The consolidation of the US airline industry over the past decade or so have left three network carriers of American, Delta & United and Southwest that control 80% of the US traffic plus a number of smaller players such as JetBlue and Virgin America.
American Airlines swallowed US Airways that earlier merged with America West. Delta bought Northwest and United purchased Continental. Southwest Airlines purchased Atlanta based AirTran. This consolidation has lead to less competition between the airlines and ever increasing prices.
New York Times run an article about this yesterday that you can access here of which below is an excerpt:
At this week’s meeting in Miami of the International Air Transport Association, the annual meeting of the world’s top airline executives, the buzzword was “discipline.”
Here is Delta Air Lines’ president, Ed Bastian: Delta is “continuing with the discipline that the marketplace is expecting.”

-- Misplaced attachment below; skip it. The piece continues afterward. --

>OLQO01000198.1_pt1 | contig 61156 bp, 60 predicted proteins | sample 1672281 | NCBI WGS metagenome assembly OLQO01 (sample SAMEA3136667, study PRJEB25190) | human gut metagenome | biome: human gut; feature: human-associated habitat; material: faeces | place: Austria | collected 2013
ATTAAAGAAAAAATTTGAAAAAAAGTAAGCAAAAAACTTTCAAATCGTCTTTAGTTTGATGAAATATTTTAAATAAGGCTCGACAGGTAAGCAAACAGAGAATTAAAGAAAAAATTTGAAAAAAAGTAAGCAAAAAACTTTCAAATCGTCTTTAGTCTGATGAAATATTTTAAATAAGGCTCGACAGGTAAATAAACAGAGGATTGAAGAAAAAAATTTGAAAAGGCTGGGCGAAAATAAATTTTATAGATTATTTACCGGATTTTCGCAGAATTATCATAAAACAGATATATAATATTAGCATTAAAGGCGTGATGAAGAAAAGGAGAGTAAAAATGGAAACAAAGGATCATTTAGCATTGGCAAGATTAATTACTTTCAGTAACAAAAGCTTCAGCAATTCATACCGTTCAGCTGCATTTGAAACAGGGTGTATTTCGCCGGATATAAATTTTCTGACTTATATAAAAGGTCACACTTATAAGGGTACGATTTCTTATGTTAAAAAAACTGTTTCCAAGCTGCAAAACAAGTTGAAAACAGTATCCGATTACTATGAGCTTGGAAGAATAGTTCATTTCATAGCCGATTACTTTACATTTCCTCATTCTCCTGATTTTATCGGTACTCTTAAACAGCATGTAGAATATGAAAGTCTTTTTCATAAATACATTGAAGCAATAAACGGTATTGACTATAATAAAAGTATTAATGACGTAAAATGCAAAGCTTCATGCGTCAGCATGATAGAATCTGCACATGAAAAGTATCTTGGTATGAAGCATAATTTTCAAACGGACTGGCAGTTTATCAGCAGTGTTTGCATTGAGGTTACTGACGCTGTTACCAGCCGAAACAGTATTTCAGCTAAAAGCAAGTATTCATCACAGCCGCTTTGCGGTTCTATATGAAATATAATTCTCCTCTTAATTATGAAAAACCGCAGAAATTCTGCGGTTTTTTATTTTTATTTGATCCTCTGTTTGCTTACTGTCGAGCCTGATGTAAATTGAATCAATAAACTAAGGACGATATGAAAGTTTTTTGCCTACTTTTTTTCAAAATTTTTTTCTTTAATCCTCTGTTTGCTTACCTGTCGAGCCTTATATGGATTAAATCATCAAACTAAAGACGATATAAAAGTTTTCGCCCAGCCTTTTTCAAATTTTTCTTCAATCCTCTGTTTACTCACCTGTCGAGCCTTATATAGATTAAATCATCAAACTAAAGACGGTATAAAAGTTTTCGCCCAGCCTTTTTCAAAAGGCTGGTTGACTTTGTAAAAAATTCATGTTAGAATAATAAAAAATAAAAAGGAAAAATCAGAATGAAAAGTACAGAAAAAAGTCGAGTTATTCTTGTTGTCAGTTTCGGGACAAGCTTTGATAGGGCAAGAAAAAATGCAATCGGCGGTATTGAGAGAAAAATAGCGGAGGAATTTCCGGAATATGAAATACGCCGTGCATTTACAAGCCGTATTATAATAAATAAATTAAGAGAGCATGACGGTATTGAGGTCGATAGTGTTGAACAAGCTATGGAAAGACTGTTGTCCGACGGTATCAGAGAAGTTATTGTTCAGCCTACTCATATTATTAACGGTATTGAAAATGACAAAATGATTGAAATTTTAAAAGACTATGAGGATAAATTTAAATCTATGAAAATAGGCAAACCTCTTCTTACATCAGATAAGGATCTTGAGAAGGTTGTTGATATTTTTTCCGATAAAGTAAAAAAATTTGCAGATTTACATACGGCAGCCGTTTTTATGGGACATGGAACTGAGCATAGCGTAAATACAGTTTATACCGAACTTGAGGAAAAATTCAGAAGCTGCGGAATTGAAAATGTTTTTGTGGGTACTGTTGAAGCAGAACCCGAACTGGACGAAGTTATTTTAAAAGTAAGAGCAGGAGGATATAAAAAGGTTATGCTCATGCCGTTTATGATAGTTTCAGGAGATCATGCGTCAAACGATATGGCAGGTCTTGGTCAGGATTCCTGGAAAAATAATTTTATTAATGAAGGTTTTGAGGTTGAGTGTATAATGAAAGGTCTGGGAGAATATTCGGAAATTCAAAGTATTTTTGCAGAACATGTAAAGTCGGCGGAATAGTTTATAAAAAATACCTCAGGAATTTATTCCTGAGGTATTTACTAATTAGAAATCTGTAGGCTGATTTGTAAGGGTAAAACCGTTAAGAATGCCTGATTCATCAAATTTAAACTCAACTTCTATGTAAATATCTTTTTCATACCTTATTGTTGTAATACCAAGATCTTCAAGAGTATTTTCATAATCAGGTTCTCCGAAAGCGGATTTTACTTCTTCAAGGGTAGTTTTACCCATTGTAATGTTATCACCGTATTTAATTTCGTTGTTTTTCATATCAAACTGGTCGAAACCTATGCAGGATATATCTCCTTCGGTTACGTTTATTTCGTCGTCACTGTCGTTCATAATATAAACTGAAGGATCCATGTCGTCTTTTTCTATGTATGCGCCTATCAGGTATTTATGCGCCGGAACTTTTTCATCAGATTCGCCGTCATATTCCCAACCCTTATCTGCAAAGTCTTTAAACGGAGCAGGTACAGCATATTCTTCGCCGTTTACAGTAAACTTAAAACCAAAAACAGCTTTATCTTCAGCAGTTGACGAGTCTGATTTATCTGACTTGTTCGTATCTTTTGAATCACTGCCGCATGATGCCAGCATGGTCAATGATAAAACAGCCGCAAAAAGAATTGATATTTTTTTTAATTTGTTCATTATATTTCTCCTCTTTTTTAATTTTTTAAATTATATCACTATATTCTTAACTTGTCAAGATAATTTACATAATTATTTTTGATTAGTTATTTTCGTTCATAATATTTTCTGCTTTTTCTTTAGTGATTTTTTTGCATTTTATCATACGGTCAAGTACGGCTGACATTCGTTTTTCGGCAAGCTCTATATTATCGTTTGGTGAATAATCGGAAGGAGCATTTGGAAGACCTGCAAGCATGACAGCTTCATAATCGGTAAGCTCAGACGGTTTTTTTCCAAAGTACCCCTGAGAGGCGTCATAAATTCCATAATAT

Air Canada’s chief executive, Calin Rovinescu: “People were undisciplined in the past, but they will be more disciplined this time.”
And American Airlines’ chief, Doug Parker, said the airlines had learned their lessons from past price wars. “I think everybody in the industry understands that,” he told Reuters.
Got the message? “Discipline” is classic oligopoly-speak for limiting flights and seats, higher prices and fatter profit margins. This year, that discipline seems to be working: the I.A.T.A. projected this week that airline industry profits would more than double this year to nearly $30 billion, a record.
Now that the US airlines have created oligopoly for the domestic travel and have JVA’s for transatlantic/pacific travel where airlines within an airline co-ordinate pricing and availability and also share the revenues, they also would like to limit the open skies access of the Gulf airlines. Doesn’t make much sense from the consumer’s point of view, does it?
The airlines are “signaling” each other their capacity “discipline” and prices. This is not collusion but close to it.